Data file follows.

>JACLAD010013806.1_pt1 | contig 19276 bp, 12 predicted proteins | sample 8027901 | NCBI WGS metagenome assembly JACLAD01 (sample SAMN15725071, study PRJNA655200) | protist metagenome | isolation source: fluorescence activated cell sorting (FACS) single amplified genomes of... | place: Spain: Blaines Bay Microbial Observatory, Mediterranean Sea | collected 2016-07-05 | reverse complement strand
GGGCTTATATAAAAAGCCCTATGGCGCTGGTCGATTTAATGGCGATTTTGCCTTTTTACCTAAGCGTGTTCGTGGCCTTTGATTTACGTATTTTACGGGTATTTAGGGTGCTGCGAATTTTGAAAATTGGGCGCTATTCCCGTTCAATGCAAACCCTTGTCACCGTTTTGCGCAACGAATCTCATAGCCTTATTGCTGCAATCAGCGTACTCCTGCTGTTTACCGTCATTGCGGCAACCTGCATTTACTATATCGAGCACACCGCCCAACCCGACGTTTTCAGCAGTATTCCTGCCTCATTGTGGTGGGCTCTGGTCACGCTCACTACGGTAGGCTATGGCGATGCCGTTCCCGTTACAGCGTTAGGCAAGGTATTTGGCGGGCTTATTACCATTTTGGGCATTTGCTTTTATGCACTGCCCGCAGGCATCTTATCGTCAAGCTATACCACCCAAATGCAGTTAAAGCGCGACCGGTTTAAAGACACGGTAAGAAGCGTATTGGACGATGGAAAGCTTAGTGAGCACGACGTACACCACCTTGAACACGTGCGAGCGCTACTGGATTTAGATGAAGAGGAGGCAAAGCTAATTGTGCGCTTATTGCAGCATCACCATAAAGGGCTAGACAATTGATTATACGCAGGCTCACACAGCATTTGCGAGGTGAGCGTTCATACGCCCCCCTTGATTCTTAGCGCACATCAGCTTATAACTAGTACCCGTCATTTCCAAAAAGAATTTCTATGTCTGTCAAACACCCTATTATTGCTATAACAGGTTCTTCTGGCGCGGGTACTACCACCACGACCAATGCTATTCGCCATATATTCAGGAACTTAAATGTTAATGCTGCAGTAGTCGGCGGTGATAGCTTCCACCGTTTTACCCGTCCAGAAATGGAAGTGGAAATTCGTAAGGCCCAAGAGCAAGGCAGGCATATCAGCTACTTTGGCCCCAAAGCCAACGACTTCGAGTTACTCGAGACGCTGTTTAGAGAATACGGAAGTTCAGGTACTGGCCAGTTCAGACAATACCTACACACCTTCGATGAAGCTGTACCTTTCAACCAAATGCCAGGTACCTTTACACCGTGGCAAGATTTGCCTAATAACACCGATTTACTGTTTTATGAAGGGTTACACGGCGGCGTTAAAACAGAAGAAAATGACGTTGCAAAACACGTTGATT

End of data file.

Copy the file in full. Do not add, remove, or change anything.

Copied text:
>JACLAD010013806.1_pt1 | contig 19276 bp, 12 predicted proteins | sample 8027901 | NCBI WGS metagenome assembly JACLAD01 (sample SAMN15725071, study PRJNA655200) | protist metagenome | isolation source: fluorescence activated cell sorting (FACS) single amplified genomes of... | place: Spain: Blaines Bay Microbial Observatory, Mediterranean Sea | collected 2016-07-05 | reverse complement strand
GGGCTTATATAAAAAGCCCTATGGCGCTGGTCGATTTAATGGCGATTTTGCCTTTTTACCTAAGCGTGTTCGTGGCCTTTGATTTACGTATTTTACGGGTATTTAGGGTGCTGCGAATTTTGAAAATTGGGCGCTATTCCCGTTCAATGCAAACCCTTGTCACCGTTTTGCGCAACGAATCTCATAGCCTTATTGCTGCAATCAGCGTACTCCTGCTGTTTACCGTCATTGCGGCAACCTGCATTTACTATATCGAGCACACCGCCCAACCCGACGTTTTCAGCAGTATTCCTGCCTCATTGTGGTGGGCTCTGGTCACGCTCACTACGGTAGGCTATGGCGATGCCGTTCCCGTTACAGCGTTAGGCAAGGTATTTGGCGGGCTTATTACCATTTTGGGCATTTGCTTTTATGCACTGCCCGCAGGCATCTTATCGTCAAGCTATACCACCCAAATGCAGTTAAAGCGCGACCGGTTTAAAGACACGGTAAGAAGCGTATTGGACGATGGAAAGCTTAGTGAGCACGACGTACACCACCTTGAACACGTGCGAGCGCTACTGGATTTAGATGAAGAGGAGGCAAAGCTAATTGTGCGCTTATTGCAGCATCACCATAAAGGGCTAGACAATTGATTATACGCAGGCTCACACAGCATTTGCGAGGTGAGCGTTCATACGCCCCCCTTGATTCTTAGCGCACATCAGCTTATAACTAGTACCCGTCATTTCCAAAAAGAATTTCTATGTCTGTCAAACACCCTATTATTGCTATAACAGGTTCTTCTGGCGCGGGTACTACCACCACGACCAATGCTATTCGCCATATATTCAGGAACTTAAATGTTAATGCTGCAGTAGTCGGCGGTGATAGCTTCCACCGTTTTACCCGTCCAGAAATGGAAGTGGAAATTCGTAAGGCCCAAGAGCAAGGCAGGCATATCAGCTACTTTGGCCCCAAAGCCAACGACTTCGAGTTACTCGAGACGCTGTTTAGAGAATACGGAAGTTCAGGTACTGGCCAGTTCAGACAATACCTACACACCTTCGATGAAGCTGTACCTTTCAACCAAATGCCAGGTACCTTTACACCGTGGCAAGATTTGCCTAATAACACCGATTTACTGTTTTATGAAGGGTTACACGGCGGCGTTAAAACAGAAGAAAATGACGTTGCAAAACACGTTGATT